Many cultures value the collective more than the individual. In such cultures, the harmony and cohesion of the collective are served by strong and powerful leaders. In cultures, authoritarian leadership is accepted, respected and deferred to. Whilst there may be complaints about excesses of authoritarian style, few would prefer the  lack of harmony which arises due to weak leadership.

Harmony and cohesion in such cultures are more valued that the accuracy of this or that factual detail.

In such cultures, it is acceptable that a boss be told in public what the boss wants to hear, even if this includes a few inaccurate facts. This is not considered a lie, because it serves a higher perceived truth, i.e., maintaining the position and face of he who maintains harmony around whom all are rallied, willingly or less so.

This position of the leader is “more important” than a few uncomfortable facts, which can and will  be relayed, but discretely.

So the answer is no to “Do most people agree that most people believe that telling your boss what he wants to hear, and not the truth, constitutes a lie? Not a lie at all for some-rather the ultimate truth, harmony and a strong boss, can naturally be maintained by a few factual inaccuracies. Yes, for others, this is a bald lie, but not for all. A split jury.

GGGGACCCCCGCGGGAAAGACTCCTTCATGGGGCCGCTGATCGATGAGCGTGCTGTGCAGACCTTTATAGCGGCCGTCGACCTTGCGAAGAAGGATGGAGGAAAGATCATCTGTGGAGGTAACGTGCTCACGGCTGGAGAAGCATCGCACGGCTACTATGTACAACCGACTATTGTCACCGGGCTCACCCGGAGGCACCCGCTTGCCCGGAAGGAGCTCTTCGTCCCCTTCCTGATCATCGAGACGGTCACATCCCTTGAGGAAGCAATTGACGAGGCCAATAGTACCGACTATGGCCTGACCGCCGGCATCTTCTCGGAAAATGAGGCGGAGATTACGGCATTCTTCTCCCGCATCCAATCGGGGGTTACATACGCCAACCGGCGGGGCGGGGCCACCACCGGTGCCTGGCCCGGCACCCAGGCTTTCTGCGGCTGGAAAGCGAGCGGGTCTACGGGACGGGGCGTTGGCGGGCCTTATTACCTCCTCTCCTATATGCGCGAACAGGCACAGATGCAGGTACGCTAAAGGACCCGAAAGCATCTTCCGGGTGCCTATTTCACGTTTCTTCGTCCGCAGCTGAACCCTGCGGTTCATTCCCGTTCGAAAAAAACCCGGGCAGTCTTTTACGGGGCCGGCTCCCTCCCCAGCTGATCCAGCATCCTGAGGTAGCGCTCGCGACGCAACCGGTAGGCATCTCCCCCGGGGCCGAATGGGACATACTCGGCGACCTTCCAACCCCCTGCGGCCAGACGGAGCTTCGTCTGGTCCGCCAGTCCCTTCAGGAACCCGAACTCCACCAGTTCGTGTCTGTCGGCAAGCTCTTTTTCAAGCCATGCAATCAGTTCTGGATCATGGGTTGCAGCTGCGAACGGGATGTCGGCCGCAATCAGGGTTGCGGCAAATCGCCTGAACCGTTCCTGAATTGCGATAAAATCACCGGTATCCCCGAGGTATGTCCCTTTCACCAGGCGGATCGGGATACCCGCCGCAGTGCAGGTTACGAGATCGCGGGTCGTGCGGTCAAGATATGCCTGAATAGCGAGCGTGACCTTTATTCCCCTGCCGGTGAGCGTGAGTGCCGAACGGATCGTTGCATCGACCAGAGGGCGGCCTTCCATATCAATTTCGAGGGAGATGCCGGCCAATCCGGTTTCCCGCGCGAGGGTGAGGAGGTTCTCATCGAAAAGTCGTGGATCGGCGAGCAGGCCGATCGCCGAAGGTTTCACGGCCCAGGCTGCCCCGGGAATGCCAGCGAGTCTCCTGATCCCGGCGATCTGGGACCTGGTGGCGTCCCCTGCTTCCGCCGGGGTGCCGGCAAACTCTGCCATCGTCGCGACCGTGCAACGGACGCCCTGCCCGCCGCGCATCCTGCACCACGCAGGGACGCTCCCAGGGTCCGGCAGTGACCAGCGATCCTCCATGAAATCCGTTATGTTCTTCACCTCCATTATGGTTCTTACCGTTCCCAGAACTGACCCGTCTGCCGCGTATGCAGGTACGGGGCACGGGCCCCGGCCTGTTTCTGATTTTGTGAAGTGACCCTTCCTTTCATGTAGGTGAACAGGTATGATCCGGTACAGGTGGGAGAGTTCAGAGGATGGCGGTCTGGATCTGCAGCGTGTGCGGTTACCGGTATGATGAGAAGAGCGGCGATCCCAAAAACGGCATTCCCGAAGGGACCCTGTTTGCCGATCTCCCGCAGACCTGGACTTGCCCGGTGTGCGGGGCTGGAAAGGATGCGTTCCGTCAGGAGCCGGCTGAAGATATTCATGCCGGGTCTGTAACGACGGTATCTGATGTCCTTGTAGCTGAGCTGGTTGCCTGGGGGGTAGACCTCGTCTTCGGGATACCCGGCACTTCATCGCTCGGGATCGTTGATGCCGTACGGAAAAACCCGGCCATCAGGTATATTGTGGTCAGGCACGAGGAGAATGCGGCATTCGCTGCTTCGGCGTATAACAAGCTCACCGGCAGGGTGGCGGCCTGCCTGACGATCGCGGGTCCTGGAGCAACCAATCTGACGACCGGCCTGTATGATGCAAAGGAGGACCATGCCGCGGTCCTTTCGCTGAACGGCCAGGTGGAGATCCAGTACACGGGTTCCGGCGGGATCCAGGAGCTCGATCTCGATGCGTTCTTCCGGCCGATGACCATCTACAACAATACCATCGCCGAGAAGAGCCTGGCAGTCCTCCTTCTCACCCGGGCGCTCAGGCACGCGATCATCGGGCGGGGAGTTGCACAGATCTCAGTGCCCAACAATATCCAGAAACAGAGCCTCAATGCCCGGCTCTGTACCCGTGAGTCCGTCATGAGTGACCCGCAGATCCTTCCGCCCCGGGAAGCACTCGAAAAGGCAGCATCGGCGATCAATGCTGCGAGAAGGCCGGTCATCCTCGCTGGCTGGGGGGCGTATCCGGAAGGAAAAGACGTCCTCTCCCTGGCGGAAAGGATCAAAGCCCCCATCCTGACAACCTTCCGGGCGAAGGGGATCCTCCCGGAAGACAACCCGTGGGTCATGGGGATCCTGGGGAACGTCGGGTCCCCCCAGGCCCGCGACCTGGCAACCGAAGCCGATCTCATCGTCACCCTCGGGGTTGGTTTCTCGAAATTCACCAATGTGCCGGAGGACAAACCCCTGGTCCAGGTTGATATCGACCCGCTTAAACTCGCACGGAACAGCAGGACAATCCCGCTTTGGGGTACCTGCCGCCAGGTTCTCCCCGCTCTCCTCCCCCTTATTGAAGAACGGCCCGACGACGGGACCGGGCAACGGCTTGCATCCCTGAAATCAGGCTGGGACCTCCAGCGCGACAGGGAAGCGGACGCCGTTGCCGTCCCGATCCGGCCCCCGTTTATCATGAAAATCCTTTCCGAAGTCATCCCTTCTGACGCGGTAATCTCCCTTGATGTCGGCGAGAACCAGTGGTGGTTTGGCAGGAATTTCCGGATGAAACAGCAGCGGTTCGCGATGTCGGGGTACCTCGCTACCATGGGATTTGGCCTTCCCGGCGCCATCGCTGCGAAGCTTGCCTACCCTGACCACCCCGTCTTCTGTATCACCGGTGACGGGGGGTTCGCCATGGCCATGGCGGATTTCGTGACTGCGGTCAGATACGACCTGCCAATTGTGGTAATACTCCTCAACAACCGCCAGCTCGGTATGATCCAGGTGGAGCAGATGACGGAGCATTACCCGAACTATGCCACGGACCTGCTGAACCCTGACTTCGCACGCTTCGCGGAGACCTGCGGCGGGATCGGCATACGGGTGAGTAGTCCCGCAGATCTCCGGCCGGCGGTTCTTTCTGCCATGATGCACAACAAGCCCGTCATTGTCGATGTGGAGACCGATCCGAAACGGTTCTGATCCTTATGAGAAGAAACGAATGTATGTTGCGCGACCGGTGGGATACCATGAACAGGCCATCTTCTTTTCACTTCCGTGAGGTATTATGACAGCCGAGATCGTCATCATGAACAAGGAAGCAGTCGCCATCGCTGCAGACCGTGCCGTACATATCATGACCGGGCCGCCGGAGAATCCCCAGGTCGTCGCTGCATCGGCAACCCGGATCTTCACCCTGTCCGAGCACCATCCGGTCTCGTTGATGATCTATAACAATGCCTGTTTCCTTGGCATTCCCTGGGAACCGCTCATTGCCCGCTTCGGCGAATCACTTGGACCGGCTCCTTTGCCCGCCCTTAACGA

OD and change-management types may find this type behaviour offensive. Indeed OD’s development  was rooted in anti-authoritianism.

However, OD ignores these cultural genetic codes to the detriment of our profession.

Neither OD, change management nor a strong corporate culture can re engineer such deep genetic cultural codes.

So in the following case, what will you tell Art? …..Art (US) asked Wang (China) “what does this quarter look like” on a concall with 6 participants.  Wang said “looks good”. After the concall, Wang called Art and told him that the quarter looked bad. Art told himself that Wang cannot be trusted as he is a pathological fibber.

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The Global Mindset, as presented by John Scherer

A colleague and good friend of mine John Scherer just released a video about the Global mindset, based on my last posting on this subject.